This fall, Timmy and Sean O’Neill set out to tackle the Regular Route of Half Dome—a 2,000-foot climb up the northwest face. It’s a fairly common big wall attempt for serious Yosemite climbers, but the O’Neill brothers were trying something different.
Sean O’Neill aimed to be the first t-12 paraplegic to climb the Regular Route (Mark Wellman claimed the title of first paraplegic to climb Half Dome by a 13-day ascent of Tissack more than 20 years ago).
Timmy strapped Sean to his back and the brothers, along with 23-year-old climber Ben Lepesant from Luxemburg, made the 9-mile trek from the valley floor to the base of half dome. Once on the wall, Sean made his way up the route with thousands of pull-ups and by pulling his body "over the coarse granite and through narrow slots," according to the Timmy's blog post.
They completed 6 pitches (700 feet) of the climb before the route became too difficult and they decided to turn around.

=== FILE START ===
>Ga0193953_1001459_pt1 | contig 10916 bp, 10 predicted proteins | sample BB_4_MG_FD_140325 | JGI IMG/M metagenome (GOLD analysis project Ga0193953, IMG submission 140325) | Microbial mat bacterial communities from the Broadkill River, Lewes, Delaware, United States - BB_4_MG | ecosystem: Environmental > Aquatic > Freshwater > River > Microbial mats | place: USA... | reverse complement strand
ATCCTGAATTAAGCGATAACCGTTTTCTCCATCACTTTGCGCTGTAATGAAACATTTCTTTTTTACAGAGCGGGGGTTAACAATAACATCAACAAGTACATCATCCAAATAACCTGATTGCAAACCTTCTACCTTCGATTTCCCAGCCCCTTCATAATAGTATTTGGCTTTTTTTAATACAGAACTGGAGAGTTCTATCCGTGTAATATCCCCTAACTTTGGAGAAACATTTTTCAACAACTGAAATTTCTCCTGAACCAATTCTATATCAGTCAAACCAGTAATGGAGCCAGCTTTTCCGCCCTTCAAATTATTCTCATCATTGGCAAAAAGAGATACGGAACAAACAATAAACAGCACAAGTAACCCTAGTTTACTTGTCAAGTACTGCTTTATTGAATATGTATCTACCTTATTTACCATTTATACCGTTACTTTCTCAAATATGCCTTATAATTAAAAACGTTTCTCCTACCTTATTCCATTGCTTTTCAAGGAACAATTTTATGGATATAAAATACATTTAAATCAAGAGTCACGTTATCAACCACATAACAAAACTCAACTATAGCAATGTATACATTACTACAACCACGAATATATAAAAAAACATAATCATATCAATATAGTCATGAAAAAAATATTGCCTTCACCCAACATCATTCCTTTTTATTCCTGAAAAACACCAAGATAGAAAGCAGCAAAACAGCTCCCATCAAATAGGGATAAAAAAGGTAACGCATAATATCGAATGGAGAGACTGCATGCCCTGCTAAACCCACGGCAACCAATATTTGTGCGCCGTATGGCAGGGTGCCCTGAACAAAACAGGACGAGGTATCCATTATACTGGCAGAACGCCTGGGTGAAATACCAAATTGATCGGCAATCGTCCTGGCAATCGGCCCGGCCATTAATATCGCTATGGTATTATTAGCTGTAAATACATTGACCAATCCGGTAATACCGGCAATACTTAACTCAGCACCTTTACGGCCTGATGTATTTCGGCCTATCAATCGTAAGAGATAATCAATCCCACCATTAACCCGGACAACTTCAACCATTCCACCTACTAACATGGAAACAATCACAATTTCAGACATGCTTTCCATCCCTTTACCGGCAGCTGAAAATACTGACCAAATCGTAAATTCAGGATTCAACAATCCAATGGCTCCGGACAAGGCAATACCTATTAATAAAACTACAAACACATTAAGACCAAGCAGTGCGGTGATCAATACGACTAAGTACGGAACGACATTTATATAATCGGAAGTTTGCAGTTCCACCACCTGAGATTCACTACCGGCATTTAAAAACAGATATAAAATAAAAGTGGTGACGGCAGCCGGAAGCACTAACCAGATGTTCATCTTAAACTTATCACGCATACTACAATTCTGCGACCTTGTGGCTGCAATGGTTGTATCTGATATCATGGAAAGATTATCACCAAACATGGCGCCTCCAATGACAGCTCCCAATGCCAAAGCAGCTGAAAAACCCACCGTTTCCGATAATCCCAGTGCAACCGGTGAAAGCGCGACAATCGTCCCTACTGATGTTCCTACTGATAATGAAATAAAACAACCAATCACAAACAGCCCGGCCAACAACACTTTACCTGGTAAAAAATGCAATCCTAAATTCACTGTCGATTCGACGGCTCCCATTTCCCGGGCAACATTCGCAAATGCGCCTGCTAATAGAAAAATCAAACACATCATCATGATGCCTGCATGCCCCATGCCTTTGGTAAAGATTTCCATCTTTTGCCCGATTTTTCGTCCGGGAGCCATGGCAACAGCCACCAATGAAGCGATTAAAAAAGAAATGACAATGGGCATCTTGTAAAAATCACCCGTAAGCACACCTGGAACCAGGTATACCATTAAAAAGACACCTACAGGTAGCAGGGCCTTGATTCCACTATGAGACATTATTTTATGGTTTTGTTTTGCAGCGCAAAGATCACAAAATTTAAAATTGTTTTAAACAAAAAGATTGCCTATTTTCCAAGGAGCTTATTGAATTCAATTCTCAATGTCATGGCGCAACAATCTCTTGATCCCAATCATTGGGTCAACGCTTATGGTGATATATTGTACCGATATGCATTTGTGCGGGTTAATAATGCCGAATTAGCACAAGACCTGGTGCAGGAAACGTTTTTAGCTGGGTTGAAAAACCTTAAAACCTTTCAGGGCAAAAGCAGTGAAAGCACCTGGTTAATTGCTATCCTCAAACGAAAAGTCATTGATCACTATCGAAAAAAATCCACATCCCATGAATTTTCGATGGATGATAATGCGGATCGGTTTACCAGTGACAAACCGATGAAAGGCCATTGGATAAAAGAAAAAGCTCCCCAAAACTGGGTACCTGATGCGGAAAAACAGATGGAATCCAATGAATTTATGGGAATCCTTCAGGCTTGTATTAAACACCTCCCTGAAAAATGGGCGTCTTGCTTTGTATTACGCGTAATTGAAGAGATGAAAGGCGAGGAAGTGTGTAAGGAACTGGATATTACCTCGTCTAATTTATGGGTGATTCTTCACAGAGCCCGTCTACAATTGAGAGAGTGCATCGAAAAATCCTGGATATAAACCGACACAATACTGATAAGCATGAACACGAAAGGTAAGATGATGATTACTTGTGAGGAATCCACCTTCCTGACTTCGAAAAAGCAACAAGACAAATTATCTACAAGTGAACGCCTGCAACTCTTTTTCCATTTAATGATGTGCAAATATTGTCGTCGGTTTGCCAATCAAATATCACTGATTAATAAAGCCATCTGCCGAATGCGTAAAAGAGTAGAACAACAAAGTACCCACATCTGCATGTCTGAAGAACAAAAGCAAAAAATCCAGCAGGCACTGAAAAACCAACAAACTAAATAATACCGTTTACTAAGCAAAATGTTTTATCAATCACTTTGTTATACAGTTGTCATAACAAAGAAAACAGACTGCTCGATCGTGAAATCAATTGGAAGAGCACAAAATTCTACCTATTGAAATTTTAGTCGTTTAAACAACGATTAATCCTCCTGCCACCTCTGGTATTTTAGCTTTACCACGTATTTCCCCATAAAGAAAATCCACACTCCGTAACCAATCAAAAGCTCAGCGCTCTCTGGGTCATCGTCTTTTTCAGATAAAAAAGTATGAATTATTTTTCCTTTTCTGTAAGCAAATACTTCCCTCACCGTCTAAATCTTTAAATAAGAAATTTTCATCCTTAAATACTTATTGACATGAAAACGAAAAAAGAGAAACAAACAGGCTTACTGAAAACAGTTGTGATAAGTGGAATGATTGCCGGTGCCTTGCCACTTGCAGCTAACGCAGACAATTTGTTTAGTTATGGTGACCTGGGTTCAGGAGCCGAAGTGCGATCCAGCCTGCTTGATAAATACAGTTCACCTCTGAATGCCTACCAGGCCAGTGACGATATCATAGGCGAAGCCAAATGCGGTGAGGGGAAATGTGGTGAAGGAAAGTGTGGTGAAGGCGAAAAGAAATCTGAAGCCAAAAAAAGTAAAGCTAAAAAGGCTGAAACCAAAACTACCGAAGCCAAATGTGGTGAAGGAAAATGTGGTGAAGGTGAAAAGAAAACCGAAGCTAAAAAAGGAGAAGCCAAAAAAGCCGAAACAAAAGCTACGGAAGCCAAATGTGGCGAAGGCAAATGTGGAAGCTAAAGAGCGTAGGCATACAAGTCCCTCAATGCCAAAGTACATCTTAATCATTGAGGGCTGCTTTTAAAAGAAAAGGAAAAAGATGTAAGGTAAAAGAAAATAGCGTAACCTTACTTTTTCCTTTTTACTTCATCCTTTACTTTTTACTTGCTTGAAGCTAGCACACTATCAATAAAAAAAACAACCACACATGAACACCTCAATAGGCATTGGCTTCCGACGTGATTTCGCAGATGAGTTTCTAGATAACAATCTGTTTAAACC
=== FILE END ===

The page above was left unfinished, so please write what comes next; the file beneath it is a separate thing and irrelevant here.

The O’Neill brother's experience on the wall shows the wisdom people should–but often don’t–use with big wall climbing or any other extreme sport.
“It is said that the better part of valor is discretion and we chose the frustration and humility of retreat instead of the abuse and toil of the 11-pitches ahead,” Timmy wrote.
While it may not have been the most triumphant end to the story, it sets an important and admirable example. The brothers are considering a return to Half Dome in 2013 for a wall-style ascent of the Direct Northwest Face.